In 1957, Strom Thurmond held the Senate floor for 24 hours and 18 minutes to stall the passage of the 1957 Civil Rights Act. He prepared himself for his crusade while in the sauna: intentionally dehydrating himself so that when he sipped water to moisten his throat, he wouldn’t have to use the bathroom. His attempt was nonetheless unfruitful – after he eventually succumbed to fatigue after speaking for more than an entire day, the bill passed anyway.
On Tuesday, the Senate Democrats were unable to take up a bill that would mitigate, to a certain extent, the free-wheeling corporate response to Citizens United v. FEC. There were 57 Democrats in favor of taking up the bill, but they were unable to invoke cloture and force their way past the Republican opposition.
So was it Jeff Sessions who took his turn in the Senate sauna to lead the Republicans against the Democrats on this issue? Was it James Inhofe who lectured his colleagues on the delicious flakiness of his grandmother’s biscuits? Or was it Jim Bunning regaling all who would listen about the finer points of the four seam fastball and what the locker room was like after his perfect game?
By simply stating that the Republicans intended to filibuster the bill, Mitch McConnell was able to stop the Democrats in their tracks, who proceeded to adopt a different issue. No cots brought in to the Senate chamber. No marathon sessions. Nothing. Why?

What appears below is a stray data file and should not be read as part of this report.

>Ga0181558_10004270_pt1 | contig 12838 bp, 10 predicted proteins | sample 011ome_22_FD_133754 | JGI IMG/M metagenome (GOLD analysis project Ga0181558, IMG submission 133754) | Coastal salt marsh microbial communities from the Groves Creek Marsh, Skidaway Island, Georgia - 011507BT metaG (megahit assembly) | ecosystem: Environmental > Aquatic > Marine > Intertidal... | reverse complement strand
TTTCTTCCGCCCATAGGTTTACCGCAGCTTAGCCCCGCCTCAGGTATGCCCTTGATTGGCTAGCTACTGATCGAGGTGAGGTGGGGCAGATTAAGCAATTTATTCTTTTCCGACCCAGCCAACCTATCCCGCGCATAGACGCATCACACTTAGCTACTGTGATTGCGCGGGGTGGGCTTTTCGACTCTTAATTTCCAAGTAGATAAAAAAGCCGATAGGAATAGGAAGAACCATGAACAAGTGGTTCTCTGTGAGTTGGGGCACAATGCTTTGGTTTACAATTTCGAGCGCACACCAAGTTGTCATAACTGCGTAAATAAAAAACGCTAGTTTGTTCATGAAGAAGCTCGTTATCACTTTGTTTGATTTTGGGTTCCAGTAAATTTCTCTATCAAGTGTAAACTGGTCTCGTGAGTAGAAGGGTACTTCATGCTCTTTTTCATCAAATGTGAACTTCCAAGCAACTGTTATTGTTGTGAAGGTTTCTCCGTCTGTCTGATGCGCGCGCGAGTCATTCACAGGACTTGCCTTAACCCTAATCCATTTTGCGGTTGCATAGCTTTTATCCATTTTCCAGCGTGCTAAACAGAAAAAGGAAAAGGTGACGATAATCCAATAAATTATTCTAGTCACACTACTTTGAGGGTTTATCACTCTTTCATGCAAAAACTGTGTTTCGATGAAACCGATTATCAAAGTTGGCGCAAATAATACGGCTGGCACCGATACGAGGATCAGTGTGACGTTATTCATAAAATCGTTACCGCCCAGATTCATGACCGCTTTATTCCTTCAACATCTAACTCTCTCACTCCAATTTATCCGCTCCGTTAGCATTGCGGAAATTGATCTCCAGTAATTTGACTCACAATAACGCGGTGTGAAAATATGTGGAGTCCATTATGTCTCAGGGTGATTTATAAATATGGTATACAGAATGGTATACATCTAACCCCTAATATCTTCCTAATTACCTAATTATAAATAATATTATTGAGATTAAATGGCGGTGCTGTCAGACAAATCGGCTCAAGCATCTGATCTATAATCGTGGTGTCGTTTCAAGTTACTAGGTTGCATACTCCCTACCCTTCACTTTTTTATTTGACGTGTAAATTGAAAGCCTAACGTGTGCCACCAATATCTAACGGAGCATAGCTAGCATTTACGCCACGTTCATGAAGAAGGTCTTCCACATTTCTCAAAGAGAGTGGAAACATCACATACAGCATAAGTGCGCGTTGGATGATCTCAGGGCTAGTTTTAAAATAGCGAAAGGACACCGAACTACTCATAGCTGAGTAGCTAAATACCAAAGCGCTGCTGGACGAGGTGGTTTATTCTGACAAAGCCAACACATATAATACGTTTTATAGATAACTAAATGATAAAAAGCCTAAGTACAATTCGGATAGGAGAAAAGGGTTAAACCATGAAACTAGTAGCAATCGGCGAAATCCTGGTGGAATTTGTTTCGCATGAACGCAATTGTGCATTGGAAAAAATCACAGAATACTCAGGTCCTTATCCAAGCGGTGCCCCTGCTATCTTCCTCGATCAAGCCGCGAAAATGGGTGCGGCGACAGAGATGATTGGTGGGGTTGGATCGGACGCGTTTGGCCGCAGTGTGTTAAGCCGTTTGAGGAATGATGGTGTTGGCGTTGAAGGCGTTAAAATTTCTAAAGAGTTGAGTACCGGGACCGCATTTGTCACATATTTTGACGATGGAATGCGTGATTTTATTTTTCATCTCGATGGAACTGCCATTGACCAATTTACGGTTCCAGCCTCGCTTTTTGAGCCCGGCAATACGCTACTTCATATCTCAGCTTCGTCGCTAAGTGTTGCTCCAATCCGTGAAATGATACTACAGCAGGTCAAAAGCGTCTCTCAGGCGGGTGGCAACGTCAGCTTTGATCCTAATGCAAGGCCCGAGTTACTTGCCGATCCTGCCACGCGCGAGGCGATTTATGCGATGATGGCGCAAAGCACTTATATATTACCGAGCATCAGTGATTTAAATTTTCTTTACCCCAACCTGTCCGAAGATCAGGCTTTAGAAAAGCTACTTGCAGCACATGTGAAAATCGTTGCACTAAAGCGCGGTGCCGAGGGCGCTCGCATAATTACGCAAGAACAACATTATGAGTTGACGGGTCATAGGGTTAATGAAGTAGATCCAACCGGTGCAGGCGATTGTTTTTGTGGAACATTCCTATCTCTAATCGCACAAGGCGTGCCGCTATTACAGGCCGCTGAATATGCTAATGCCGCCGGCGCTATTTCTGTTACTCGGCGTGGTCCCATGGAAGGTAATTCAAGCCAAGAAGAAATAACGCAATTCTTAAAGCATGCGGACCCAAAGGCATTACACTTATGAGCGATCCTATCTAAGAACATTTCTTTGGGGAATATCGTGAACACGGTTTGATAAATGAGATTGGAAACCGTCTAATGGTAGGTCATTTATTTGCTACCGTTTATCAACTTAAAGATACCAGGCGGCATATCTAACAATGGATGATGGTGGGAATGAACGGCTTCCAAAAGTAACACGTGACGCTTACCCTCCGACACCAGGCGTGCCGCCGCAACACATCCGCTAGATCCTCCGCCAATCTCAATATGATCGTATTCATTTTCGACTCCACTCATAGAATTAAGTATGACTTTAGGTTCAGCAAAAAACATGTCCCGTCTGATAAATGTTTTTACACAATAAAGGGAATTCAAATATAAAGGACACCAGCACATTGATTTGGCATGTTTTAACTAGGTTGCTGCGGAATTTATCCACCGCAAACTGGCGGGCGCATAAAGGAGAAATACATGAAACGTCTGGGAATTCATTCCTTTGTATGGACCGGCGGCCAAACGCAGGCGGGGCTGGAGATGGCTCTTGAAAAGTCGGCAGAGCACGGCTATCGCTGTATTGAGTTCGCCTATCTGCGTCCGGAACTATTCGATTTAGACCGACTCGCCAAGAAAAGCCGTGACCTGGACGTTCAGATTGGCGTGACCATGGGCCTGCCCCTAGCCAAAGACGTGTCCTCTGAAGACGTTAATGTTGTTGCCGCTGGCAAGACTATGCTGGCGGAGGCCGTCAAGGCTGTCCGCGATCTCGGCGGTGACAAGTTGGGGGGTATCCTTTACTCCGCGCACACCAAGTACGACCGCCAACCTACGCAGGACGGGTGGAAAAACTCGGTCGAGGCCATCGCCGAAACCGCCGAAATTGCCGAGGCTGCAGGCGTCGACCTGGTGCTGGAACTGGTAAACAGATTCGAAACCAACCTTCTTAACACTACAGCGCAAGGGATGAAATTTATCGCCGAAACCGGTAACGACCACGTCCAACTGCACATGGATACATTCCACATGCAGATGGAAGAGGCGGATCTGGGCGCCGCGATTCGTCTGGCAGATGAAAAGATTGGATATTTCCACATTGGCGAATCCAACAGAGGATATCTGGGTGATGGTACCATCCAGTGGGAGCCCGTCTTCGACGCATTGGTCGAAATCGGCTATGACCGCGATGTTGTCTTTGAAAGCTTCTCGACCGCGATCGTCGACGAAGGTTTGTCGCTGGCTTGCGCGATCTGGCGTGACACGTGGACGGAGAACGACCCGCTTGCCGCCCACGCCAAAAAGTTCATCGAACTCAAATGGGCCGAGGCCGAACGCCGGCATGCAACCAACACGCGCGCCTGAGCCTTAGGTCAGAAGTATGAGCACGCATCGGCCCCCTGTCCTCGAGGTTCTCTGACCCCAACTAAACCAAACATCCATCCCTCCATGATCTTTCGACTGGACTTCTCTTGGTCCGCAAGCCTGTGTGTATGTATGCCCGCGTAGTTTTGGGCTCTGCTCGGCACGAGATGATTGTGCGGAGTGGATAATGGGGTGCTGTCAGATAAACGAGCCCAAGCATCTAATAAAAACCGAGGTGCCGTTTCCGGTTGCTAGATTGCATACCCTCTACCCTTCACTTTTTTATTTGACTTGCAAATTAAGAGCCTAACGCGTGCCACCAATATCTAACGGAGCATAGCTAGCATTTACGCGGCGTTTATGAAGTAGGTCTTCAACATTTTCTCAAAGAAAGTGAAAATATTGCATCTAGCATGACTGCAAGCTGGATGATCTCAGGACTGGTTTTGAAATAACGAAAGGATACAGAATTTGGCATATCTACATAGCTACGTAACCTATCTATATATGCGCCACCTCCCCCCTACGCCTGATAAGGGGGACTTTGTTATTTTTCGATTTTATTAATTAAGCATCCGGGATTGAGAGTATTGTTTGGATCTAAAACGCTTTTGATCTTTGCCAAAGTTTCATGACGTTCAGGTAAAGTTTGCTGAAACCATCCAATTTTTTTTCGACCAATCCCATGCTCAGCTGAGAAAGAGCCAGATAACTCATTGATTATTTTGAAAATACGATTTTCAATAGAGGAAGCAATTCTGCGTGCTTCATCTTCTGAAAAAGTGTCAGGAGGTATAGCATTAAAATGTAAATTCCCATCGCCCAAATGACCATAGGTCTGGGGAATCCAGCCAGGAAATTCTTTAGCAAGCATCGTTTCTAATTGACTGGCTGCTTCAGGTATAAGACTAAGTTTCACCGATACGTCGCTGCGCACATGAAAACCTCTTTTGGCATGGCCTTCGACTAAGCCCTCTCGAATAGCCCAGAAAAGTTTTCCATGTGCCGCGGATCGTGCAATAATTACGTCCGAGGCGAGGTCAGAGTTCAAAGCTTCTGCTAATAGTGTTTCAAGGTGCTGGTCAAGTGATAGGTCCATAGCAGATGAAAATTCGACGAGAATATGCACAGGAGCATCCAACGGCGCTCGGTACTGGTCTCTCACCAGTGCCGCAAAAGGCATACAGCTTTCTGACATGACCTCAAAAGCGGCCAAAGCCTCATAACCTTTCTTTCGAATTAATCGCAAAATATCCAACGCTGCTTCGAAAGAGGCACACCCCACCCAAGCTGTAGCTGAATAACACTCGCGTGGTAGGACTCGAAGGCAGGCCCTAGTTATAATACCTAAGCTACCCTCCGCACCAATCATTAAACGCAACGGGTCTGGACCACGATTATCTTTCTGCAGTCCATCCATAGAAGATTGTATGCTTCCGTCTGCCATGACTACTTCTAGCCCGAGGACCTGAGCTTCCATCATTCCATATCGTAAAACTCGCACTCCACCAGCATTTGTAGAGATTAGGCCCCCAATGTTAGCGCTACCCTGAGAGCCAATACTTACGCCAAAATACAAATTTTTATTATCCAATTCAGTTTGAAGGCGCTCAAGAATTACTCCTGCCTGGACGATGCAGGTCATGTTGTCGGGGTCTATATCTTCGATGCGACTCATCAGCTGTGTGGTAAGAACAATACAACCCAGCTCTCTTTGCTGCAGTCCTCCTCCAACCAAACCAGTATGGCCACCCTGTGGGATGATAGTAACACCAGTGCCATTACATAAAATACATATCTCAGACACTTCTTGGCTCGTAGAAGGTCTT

The development of the dual track system. Prior to the 1970s, the Senate’s bills were all on a list, where it was impossible to consider Bill 2 if Bill 1 hadn’t been resolved. This is when a filibuster was a costly, but nonetheless effective manner to halt legislation: until the filibuster was overcome via cloture, or the majority caved to the filibusterers, nothing else got done.
In the 1970s, when majority whip Robert Byrd eventually got tired of civil rights filibusters stopping all Senate business dead in its tracks, he developed the two-track system that essentially created two lists from which the Senate could consider issues from either list. If Bill One is being filibustered, skip it altogether, go straight to Bill Two and maybe you can come back to Bill One again once you have a better chance at passing it.
The result of this is that filibustering became relatively costless: you didn’t actually have to filibuster to stop a bill – just threaten to, and the majority leader will skip to the next item on the list. As the cost decreased, filibusters became more and more common. In the pre-dual track Senate of the 91st Congress (1969-1971), there were seven cloture motions filed. Seven. In the current 111th Congress, there were 111 cloture motions filed, and the session isn’t even over.
If you like your Senate to be the proverbial saucer that cools your coffee, you are in good shape. If not? Well, as Barry Friedman and Andrew Martin point out, the dual track system is just a norm: there’s no formal rule anywhere. Should the Democrats be interested in eventually forcing the filibustering Republicans to take it to the mattresses, they can do so on the fly.
Of course, changing institutional arrangements (either formal or informal) can be costly, particularly given the Democrats’ uncertainty about when they will lose their majority status and be forced to actually act on their threat to filibuster. That said, maybe they should consider it, as long as Joe Lieberman is still around and caucusing with them. He’s like the ultimate filibustering weapon. Listen to this, which took place under routine (timed) debate. Can you blame Al Franken for not wanting to listen anymore?